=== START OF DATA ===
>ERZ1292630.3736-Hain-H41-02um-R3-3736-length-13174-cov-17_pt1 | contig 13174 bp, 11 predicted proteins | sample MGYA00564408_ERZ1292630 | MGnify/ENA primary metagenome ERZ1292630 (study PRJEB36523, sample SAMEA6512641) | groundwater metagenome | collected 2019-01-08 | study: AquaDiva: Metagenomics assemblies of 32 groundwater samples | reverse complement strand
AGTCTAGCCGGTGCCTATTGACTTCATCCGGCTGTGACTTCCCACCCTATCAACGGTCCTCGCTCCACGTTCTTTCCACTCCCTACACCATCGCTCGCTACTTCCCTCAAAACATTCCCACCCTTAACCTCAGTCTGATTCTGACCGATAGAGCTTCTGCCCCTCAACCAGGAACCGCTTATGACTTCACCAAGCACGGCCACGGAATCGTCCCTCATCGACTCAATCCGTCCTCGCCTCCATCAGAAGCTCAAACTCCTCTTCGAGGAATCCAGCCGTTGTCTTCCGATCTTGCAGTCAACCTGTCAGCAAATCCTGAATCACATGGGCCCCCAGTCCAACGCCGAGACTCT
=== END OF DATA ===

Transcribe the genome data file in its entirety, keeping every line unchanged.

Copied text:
>ERZ1292630.3736-Hain-H41-02um-R3-3736-length-13174-cov-17_pt1 | contig 13174 bp, 11 predicted proteins | sample MGYA00564408_ERZ1292630 | MGnify/ENA primary metagenome ERZ1292630 (study PRJEB36523, sample SAMEA6512641) | groundwater metagenome | collected 2019-01-08 | study: AquaDiva: Metagenomics assemblies of 32 groundwater samples | reverse complement strand
AGTCTAGCCGGTGCCTATTGACTTCATCCGGCTGTGACTTCCCACCCTATCAACGGTCCTCGCTCCACGTTCTTTCCACTCCCTACACCATCGCTCGCTACTTCCCTCAAAACATTCCCACCCTTAACCTCAGTCTGATTCTGACCGATAGAGCTTCTGCCCCTCAACCAGGAACCGCTTATGACTTCACCAAGCACGGCCACGGAATCGTCCCTCATCGACTCAATCCGTCCTCGCCTCCATCAGAAGCTCAAACTCCTCTTCGAGGAATCCAGCCGTTGTCTTCCGATCTTGCAGTCAACCTGTCAGCAAATCCTGAATCACATGGGCCCCCAGTCCAACGCCGAGACTCT